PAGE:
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That the defining feature of humans — our large brains — continued to evolve as recently as 5,800 years ago, and may be doing so today, promises to surprise the average person, if not biologists."We, including scientists, have considered ourselves as sort of the pinnacle of evolution," noted lead researcher Bruce Lahn, a University of Chicago geneticist whose studies appear in Friday's edition of the journal Science.
Around this time, farming techniques began to spread out of Anatolia - now Turkey - across Europe and Asia, archaeological evidence shows.
"There's a sense we as humans have kind of peaked," agreed Greg Wray, director of Duke University's Center for Evolutionary Genomics.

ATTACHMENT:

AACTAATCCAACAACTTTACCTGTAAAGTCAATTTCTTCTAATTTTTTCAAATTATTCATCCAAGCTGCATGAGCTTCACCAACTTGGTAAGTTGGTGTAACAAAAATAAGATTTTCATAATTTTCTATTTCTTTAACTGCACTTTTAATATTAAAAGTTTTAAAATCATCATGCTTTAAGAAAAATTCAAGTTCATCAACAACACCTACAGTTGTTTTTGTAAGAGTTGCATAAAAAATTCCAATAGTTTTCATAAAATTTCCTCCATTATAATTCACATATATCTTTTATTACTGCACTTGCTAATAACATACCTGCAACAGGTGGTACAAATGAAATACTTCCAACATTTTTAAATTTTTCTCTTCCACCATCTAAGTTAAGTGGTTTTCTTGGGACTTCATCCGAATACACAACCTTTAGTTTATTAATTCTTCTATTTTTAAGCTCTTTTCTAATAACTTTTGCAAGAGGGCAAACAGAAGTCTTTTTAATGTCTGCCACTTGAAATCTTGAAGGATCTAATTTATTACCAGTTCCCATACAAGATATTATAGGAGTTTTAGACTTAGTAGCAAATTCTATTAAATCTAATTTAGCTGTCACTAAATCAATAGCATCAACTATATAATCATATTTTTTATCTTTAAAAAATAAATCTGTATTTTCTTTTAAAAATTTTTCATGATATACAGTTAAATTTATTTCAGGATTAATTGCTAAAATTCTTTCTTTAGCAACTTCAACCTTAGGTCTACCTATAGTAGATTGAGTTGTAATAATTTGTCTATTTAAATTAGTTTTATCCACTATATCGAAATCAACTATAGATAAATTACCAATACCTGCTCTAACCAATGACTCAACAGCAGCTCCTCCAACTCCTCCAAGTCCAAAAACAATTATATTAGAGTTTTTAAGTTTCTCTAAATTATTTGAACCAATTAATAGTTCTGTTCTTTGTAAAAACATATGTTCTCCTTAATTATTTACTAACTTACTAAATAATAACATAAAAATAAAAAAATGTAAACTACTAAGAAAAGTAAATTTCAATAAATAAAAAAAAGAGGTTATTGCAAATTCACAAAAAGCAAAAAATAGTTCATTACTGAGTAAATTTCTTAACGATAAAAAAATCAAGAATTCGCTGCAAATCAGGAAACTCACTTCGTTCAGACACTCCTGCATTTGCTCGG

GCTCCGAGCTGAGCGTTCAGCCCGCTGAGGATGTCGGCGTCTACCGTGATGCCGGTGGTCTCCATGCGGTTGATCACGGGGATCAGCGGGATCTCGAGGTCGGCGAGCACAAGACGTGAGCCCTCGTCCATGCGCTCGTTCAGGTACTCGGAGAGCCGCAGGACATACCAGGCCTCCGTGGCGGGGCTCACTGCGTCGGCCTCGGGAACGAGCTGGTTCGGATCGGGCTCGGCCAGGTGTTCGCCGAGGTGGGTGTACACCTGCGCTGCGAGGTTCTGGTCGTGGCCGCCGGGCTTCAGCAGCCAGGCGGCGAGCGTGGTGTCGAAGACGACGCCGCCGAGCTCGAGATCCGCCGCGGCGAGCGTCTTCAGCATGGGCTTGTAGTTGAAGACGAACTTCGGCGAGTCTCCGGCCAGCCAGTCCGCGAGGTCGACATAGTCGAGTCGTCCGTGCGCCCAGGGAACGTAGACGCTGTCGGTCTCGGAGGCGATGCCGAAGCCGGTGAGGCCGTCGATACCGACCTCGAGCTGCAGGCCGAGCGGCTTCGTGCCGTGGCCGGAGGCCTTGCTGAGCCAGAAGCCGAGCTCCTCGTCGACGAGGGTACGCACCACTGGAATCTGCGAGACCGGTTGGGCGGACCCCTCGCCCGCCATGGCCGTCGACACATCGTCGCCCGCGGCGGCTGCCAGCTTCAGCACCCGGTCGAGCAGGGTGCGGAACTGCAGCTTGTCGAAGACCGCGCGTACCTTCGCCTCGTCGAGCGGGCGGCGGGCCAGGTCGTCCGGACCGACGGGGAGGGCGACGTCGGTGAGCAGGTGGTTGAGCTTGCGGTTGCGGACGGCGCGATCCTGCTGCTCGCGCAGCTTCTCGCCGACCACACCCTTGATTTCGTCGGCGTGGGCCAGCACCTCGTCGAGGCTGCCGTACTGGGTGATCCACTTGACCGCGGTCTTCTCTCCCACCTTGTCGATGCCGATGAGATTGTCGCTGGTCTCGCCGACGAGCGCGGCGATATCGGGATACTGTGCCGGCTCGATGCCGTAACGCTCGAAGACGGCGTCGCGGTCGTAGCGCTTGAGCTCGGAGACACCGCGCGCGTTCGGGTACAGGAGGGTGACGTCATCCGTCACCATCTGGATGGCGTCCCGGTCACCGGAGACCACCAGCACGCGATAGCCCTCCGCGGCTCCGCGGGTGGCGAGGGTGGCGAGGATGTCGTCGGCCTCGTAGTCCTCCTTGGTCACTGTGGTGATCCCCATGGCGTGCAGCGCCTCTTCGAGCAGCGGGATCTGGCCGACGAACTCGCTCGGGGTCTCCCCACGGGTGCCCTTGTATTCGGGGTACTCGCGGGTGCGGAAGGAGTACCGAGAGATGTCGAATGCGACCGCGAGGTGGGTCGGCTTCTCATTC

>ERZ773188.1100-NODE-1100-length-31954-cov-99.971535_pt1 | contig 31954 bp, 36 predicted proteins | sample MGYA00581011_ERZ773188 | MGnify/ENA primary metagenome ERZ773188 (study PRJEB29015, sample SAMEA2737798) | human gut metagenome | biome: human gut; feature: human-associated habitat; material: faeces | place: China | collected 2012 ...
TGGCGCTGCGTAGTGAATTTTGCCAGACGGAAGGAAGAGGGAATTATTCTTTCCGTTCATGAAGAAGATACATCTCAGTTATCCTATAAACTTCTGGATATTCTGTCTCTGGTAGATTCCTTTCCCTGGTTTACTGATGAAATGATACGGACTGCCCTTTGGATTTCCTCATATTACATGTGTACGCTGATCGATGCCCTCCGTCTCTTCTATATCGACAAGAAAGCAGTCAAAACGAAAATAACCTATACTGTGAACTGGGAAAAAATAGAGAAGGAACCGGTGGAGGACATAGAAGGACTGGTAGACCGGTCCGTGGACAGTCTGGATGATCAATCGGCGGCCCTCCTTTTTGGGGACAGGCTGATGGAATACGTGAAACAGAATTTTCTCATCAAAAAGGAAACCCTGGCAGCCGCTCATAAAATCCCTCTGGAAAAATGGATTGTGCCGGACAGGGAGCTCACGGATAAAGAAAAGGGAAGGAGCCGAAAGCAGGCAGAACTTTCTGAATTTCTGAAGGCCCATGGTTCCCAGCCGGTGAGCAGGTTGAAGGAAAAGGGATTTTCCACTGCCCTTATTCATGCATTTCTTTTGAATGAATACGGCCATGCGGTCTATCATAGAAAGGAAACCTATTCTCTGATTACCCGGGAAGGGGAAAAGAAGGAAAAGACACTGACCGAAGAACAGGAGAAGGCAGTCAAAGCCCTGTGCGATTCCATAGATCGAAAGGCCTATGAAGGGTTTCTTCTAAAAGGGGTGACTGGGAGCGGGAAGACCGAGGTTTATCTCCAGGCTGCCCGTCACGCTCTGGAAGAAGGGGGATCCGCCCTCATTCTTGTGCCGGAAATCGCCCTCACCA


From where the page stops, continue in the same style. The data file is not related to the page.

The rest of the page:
"A different way to look at is it's almost impossible for evolution not to happen." Still, the findings also are controversial, because it's far from clear what effect the genetic changes had or if they arose when Lahn's "molecular clock" suggests — at roughly the same time period as some cultural achievements, including written language and the development of cities.
Other scientists urge great caution in interpreting the research.
That the genetic changes have anything to do with brain size or intelligence "is totally unproven and potentially dangerous territory to get into with such sketchy data," stressed Dr.
The farmers themselves may have moved, or natives may have adopted words along with agricultural technology.